Technology Recommendations FAQs
No. K-State does not require purchasing a computer. However, computers are useful for production of reports, term papers, and presentation materials, accessing online course materials, communicating with instructors and accessing online databases -- and having a personal computer available right when you need one can be a major time-saver.
K-State has several all-purpose university computing labs on campus for use by students, faculty, and staff at no charge. The labs are open 24 hours a day, 7 days a week. In addition, many departments and colleges have specialized computing labs for use by students majoring in those fields of study.
The College of Veterinary Medicine has implemented a Student Computing Initiative, where every 1st-year student enrolling at the college receives a new covertible laptop computer as part of their technology fee. For more information, please review the college's Student Computing Information page.
Students who live in the residence halls have access to small computing labs that are restricted to use by building residents. See ResNet for more information.
In general, you should expect that a basic, minimum-recommendation computer system will meet the needs of students through their freshmen-sophomore years at K-State. When students begin to specialize in their field(s) of study, they will usually need access to specific software required for upper-level courses -- which may require a higher-end computer.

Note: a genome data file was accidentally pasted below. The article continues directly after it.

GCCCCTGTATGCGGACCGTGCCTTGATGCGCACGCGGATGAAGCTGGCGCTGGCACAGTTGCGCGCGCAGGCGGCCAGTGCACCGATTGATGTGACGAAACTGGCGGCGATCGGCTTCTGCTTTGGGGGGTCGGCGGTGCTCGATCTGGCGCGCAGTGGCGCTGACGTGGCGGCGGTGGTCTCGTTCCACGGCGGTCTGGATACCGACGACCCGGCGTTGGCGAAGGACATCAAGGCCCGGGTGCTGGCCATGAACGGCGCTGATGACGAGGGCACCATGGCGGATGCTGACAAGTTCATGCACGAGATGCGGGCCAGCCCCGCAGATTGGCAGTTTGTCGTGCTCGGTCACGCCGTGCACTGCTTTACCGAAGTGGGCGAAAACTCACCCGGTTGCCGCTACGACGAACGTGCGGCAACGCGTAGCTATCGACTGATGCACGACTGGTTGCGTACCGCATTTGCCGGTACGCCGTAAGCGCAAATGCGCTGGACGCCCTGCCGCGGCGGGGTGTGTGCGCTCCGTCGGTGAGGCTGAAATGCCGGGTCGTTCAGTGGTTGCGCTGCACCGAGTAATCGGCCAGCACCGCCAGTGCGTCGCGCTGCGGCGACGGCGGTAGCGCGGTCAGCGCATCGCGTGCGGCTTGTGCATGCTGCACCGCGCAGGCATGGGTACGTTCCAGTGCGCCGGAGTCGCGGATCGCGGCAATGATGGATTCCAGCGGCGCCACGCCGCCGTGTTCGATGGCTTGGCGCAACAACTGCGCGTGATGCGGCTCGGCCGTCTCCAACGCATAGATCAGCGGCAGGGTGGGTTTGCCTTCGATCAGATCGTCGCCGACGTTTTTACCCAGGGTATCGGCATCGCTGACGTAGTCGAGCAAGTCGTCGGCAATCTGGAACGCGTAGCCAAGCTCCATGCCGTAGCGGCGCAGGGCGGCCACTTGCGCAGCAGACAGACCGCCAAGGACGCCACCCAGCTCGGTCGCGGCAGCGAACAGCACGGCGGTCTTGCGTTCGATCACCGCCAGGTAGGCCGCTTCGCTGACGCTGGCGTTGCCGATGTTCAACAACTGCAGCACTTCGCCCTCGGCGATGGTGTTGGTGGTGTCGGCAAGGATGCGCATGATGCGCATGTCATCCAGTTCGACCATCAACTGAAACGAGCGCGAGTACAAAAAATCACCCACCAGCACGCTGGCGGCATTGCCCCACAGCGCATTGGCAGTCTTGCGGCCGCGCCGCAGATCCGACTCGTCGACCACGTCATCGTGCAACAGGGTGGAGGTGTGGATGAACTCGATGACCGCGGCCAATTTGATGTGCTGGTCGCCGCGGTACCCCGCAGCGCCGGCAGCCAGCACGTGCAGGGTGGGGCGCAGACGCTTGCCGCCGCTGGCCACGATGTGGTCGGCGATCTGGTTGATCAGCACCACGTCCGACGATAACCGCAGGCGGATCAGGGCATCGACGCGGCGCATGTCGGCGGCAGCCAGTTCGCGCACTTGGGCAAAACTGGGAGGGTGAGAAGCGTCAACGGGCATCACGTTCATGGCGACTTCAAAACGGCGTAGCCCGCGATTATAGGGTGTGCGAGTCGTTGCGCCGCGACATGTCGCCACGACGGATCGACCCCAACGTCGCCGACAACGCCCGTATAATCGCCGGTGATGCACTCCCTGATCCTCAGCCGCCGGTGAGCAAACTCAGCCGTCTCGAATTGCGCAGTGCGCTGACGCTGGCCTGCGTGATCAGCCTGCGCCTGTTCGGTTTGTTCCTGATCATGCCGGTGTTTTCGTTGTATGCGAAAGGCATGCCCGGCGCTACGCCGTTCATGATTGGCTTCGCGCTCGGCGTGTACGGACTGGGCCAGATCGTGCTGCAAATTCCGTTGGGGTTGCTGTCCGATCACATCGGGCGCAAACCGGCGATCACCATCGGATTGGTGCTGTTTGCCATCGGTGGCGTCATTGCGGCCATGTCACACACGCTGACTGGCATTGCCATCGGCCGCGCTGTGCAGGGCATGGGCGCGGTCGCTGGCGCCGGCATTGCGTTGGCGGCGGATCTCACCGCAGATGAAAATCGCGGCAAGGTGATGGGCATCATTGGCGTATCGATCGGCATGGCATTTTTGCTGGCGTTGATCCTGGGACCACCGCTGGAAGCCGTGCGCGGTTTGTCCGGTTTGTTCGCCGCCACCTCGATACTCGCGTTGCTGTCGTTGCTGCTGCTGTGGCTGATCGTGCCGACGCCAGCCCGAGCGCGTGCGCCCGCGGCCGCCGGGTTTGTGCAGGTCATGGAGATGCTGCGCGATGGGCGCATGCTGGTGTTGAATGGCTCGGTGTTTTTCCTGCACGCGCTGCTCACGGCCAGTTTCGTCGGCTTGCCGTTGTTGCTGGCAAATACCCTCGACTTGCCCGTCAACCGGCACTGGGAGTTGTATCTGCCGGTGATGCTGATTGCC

Either one is fine, but consider these aspects:
- Laptops are more portable and take up less space. They have a smaller screen size, are more expensive, and require battery recharging and replacement. They can be stolen more easily due to their portability. Check your homeowner's policy for security purposes, to see if laptops are covered (beware of the standard $2,000-deductible limitation on some policies concerning theft).
- Desktop computers cost less, have a larger screen size, and can have significantly more hard disk space than laptops, for the money. They typically take up more space and are less portable. Desktop CPUs and hard drives can be faster than those in laptops. Out-of-warranty repair costs for desktops will generally be lower.
- Upgrade issues (disk space, memory, peripherals) need to be considered for both types.
- Connectivity requirements and issues should also be considered.
- New desktop computers with upgrade capabilities can be purchased in the $1,000 range, not including the cost of a printer or other peripherals. Laptop computers with equivalent functionality are in the $1,500 range.
- Used computers that have been refurbished and upgraded usually sell for about one-third to one-half the cost of a new system.
- Used computers that have NOT been refurbished or upgraded sell anywhere from $20 and up, depending on their perceived functionality.
Local companies can provide faster turnaround and problem resolution, as well as personalized one-on-one troubleshooting and customer service. Local companies in your hometown may not be able to provide support on the Manhattan or Salina campuses.